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Grasshoppers and Grassland Health

Managing Grasshopper Outbreaks without Risking Environmental Disaster

  • Jeffrey A. Lockwood
  • Alexandre V. Latchininsky
  • Michael G. Sergeev

Part of the NATO Science Series book series (ASEN2, volume 73)

Table of contents

  1. Front Matter
    Pages i-ix
  2. Introduction

  3. Grasshoppers as Integral Elements of Grasslands

  4. Grasshopper Population Ecology and Management

    1. Front Matter
      Pages 71-71
    2. M. G. Sergeev, O. V. Denisova, I. A. Vanjkova
      Pages 71-87
  5. Grasshopper and Locust Control Strategies and Tools

  6. Grasshopper Control and Grassland Health

  7. Summary

  8. Back Matter
    Pages 217-221

About this book

Introduction

Acridids (grasshoppers and locusts) can range from being rare curiosities to abundant menaces. Some are threatened with extinction and become subjects of intensive conservation efforts, while others are devastating pests and become the objects of massive control programmes. Even within a species, there are times when the animal is so abundant that its crushed masses cause the wheels of trains to skid (the Rocky Mountain grasshopper, Melanoplus spretus Walsh in western North America in the 1860s and I 870s), while at other times the animal is alarmingly scarce (the Rocky Mountain grasshopper went extinct in the early 1900s). Why are there these extremes in one insect family, and even in a single species? The NATO workshop examined this paradox and its implications for Environmental Security, which must address both the elements of land use (agricultural production and pest management) and conservation of biodiversity. The reconciliation of these objectives clearly demands a critical assessment of current knowledge and policies, identification of future research, and close working relationships among scientists. Insects can present two clear faces, as well as the intervening gradation. These extremes require us to respond in two ways: conservation of scarce species and suppression of abundant (harmful) species. But perhaps most important, these opposite poles also provide the opportunity for an exchange of information and insight.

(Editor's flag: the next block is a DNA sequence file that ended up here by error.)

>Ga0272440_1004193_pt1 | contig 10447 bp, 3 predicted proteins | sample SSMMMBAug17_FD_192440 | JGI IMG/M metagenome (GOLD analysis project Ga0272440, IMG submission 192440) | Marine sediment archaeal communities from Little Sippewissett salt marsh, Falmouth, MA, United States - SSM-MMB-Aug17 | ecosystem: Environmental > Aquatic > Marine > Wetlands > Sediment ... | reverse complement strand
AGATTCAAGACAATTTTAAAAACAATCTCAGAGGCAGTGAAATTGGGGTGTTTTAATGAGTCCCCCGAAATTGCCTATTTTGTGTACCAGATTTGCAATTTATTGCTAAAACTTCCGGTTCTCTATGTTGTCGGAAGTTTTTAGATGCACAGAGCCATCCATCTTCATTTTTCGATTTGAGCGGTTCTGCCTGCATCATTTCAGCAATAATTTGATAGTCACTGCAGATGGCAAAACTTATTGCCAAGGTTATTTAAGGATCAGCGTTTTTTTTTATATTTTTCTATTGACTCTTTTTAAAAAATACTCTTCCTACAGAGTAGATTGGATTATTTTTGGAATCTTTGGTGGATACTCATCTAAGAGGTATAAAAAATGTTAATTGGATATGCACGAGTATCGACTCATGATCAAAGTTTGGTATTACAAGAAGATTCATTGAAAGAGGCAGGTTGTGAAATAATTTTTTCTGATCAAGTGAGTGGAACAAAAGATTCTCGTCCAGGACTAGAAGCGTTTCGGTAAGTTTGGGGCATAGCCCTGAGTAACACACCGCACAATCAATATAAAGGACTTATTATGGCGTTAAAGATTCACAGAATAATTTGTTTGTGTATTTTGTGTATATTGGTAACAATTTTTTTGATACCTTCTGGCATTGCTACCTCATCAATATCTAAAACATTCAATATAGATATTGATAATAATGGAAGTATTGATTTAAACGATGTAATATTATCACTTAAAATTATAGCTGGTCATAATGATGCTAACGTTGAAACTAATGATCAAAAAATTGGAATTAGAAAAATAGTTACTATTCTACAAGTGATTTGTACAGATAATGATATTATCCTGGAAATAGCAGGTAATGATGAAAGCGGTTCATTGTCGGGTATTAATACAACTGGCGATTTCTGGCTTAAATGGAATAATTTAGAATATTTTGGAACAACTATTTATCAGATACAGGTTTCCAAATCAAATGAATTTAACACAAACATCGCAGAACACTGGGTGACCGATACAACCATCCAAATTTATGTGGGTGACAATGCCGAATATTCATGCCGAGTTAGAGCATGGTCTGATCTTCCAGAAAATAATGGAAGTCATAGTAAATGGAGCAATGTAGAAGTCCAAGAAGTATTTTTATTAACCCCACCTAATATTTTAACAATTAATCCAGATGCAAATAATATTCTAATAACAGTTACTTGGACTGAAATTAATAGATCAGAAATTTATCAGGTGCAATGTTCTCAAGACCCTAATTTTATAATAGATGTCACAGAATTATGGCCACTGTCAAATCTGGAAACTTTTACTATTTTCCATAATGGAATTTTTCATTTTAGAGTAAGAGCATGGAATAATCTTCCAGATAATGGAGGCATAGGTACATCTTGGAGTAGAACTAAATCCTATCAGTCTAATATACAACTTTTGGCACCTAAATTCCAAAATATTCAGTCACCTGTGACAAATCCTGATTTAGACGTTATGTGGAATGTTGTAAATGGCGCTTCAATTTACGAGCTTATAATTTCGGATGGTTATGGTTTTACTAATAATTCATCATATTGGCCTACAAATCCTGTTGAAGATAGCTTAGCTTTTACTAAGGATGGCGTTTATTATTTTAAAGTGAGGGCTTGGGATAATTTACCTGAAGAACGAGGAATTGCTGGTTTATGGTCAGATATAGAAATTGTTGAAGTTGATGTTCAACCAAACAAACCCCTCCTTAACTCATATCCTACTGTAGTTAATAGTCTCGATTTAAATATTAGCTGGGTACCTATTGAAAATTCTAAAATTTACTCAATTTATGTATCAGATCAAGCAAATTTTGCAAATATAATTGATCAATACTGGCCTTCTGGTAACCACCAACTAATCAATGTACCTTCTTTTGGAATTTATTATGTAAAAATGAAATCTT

Keywords

Controlling Ecology Orthoptera agroecosystems biodiversity ecosystem ecosystems environment insect vegetation

Editors and affiliations

  • Jeffrey A. Lockwood
    • 1
    • 2
  • Alexandre V. Latchininsky
    • 1
    • 2
  • Michael G. Sergeev
    • 2
    • 3
  1. 1.Entomology Section, Department of Renewable ResourcesUniversity of WyomingLaramieUSA
  2. 2.Department of General BiologyNovosibirsk State UniversityNovosibirskRussia
  3. 3.Association for Applied Acridology InternationalUSA

Bibliographic information

  • DOI https://doi.org/10.1007/978-94-011-4337-0
  • Copyright Information Kluwer Academic Publishers 2000
  • Publisher Name Springer, Dordrecht
  • eBook Packages Springer Book Archive
  • Print ISBN 978-0-7923-6530-3
  • Online ISBN 978-94-011-4337-0
  • Series Print ISSN 1389-1839
  • Buy this book on publisher's site
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